In the debate, the issue was raised of a broadening of the Israeli-Palestinian conflict to other countries as well as of the implications of the conflict for possible US operations against Iraq. The risks of an extension of the conflict were considered as limited, given the military weakness of Syria, Egypt and Jordan, notwithstanding the precedent of 1967 in which Jordan was forced into a war it didn't want. Conversely, it was pointed out that the US would have extreme difficulty in operating from the Middle East if Israel pursued its operations, notably to the point of engaging in forced relocation of population. The likelihood of ethnic cleansing, up to the Jordan river was low, notwithstanding Sharon's longstanding support for a Palestinian entity lying on the east of the River Jordan. However, forced relocation within the West Bank was another matter, since there was little chance that Israel would return to the 1967 borders; indeed such transfers were already occurring in the name of security measures.

Close attention was paid to the prospects of re-launching a peace process. Here, converging views were held concerning the failure of incrementalism: in particular, the "7 day cease-fire clause" – as a preliminary first step – was denounced, since this made everyone a "prisoner of the last extremist". In effect, the outlines of a potential peace settlement were well known (notably since Taba): These had to be revived, and "shoved down the throat of the contenders" by the outside world, not least the US and the EU [see on this score the subsequent op-ed piece by Gareth Evans in "The International Herald Tribune" of 10 April 2002].

The EU could benefit from its good positioning vis-à-vis the Palestinians. Conversely, it wasn't entirely clear whether the EU's role was aided or hampered by the diversity of its institutional forms of presence (Commission, CFSP, member states, etc.): for some this created flexibility; for others, this variety betrayed lack of agreement between EU actions.

In any case, the US and the EU simply had to try and try again, since there was no way of telling in advance when the "magic moment" had arrived for a successful re-launching of the peace process. One of the intrinsic difficulties of any peace process is that the Israelis are faced with the prospect of relinquishing physical assets (land, water) in exchange of intangibles (recognition, security cooperation). Nonetheless, Israel has a vital need of recognition as its permanent place in the region: the reality of demographic trends is inescapable.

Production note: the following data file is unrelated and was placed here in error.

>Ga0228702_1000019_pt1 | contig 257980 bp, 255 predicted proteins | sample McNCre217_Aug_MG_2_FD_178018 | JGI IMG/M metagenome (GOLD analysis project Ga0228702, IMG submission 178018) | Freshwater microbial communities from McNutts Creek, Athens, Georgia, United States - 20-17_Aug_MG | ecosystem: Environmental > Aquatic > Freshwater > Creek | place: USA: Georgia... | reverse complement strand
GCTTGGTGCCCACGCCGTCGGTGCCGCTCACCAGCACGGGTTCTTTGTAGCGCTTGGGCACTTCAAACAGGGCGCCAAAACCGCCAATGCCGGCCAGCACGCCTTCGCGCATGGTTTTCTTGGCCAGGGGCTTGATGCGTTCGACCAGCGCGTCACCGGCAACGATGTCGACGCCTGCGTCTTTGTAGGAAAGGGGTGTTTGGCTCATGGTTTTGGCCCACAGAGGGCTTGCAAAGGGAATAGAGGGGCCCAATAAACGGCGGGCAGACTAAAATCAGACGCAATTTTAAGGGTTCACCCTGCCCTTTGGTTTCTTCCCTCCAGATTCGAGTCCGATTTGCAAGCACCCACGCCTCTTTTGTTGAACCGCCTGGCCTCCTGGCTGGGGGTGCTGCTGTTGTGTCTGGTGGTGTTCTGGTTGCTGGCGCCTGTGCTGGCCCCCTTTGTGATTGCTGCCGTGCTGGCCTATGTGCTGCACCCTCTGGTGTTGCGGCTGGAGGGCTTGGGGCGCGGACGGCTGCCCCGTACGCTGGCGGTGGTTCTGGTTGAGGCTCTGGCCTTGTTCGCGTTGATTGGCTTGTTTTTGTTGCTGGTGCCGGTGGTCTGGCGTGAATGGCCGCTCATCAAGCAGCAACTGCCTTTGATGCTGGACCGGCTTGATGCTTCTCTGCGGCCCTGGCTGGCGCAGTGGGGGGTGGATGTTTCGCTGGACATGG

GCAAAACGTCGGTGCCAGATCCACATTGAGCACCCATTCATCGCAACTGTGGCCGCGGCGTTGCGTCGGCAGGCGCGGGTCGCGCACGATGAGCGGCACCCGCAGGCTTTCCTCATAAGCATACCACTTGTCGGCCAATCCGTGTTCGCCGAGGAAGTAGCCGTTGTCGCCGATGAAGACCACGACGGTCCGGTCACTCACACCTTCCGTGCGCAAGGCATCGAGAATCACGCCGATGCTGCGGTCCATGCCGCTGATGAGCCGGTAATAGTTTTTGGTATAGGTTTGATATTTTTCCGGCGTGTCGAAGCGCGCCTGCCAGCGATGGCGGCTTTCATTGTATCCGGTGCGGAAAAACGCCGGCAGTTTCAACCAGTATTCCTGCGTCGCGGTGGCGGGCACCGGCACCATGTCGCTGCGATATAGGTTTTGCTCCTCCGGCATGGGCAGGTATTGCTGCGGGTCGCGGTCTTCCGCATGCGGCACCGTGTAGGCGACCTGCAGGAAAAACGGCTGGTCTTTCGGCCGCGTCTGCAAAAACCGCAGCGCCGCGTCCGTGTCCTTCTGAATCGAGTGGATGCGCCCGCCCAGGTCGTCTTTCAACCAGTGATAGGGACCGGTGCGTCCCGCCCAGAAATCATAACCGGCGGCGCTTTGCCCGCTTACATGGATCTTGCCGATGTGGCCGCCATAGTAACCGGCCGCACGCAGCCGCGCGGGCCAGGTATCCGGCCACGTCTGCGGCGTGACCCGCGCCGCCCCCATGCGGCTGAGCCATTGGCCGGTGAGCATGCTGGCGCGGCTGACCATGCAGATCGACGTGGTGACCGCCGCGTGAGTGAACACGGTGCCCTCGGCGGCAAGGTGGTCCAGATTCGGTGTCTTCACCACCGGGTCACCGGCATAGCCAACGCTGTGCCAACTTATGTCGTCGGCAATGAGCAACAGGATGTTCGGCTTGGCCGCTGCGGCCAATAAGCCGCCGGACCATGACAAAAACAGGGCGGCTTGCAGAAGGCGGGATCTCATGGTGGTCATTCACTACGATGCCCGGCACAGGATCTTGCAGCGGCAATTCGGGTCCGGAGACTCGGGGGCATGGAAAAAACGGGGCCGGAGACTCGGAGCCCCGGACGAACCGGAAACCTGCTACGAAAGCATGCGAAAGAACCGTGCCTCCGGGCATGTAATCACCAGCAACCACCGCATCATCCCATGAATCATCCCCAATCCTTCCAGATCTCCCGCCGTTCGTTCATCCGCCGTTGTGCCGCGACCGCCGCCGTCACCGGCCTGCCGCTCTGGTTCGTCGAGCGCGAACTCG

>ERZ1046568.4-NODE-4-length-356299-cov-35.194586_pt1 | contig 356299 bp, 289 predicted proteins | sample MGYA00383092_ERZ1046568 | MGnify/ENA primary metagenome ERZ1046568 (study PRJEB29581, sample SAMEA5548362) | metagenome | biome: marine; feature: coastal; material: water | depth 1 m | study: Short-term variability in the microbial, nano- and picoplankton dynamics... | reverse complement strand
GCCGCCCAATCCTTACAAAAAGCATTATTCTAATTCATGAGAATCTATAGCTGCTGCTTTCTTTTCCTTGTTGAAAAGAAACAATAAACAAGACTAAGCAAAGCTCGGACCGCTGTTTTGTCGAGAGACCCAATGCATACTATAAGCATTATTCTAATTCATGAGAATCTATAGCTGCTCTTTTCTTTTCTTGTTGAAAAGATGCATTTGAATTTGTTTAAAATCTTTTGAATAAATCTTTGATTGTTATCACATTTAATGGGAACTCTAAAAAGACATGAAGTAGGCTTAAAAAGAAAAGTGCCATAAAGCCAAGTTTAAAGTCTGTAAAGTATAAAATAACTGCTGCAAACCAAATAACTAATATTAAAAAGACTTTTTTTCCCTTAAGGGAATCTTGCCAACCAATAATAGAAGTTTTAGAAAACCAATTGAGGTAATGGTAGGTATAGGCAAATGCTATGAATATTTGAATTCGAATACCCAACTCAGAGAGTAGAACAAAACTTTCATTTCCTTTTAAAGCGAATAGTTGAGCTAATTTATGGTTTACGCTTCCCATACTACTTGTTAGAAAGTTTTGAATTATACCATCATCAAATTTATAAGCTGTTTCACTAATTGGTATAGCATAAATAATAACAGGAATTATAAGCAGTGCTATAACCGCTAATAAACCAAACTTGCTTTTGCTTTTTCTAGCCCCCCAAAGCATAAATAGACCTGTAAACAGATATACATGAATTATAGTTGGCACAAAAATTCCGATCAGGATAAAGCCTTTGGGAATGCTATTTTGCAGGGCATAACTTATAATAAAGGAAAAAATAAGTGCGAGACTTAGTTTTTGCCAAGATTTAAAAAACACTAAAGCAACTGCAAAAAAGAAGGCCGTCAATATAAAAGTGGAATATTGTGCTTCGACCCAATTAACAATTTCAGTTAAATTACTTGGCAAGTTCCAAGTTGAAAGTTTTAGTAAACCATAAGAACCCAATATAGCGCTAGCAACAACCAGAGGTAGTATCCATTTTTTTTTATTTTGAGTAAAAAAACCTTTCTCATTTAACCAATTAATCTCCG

Consideration was given to the new dynamic of confrontation. Rather than a straight religious "Muslim versus Jew" confrontation, the Israeli-Palestinian conflict could be drifting towards "bosnification", i.e. an ethnic/national confrontation (albeit with religious overtone) akin to what has occurred in Bosnia, with Israeli Jews against Arabs (including Christians).

Concerning the evolution of the Palestinians' situation, the prospect was raised of Palestine becoming a failed state even before it was born. In any case, the competition for the succession to Arafat was in practice open, with on the one hand the "old guard" (Abu Ala, Abu Mazen...) and on the other the "new guard" (e.g. Marwan Barghuti). These potential successors tend to be more, not less, nationalistic than Arafat, but they were, in its time, in favour of the Oslo process. Palestinian terrorism, whatever its other characteristics, was not at this stage, put of "terrorism with a global reach"; and although this was faint consolation, there was no narcotics or kidnapping-for-money aspect in the current violence.

Finally, the broader regional context was reviewed. On this score, it was noted that Saddam would have little incentive to accept international inspectors (whose task it is to help prevent Iraq from developing weapons of mass destruction), if the operative US objective were the overthrow of the dictator, come what may. In contrast, it was pointed out that the risk flowing from Iraqi WMD in terrorist hands was substantially greater than anything resulting from the Israeli-Palestinian confrontation.

On the economic level, and independently of the Iraqi situation, the view was expressed that little is to be expected from regional economic integration as a force of progress: there isn't enough complementarily between the various (mostly rentier) economies of the region, and the economic barriers between each country are inordinately high.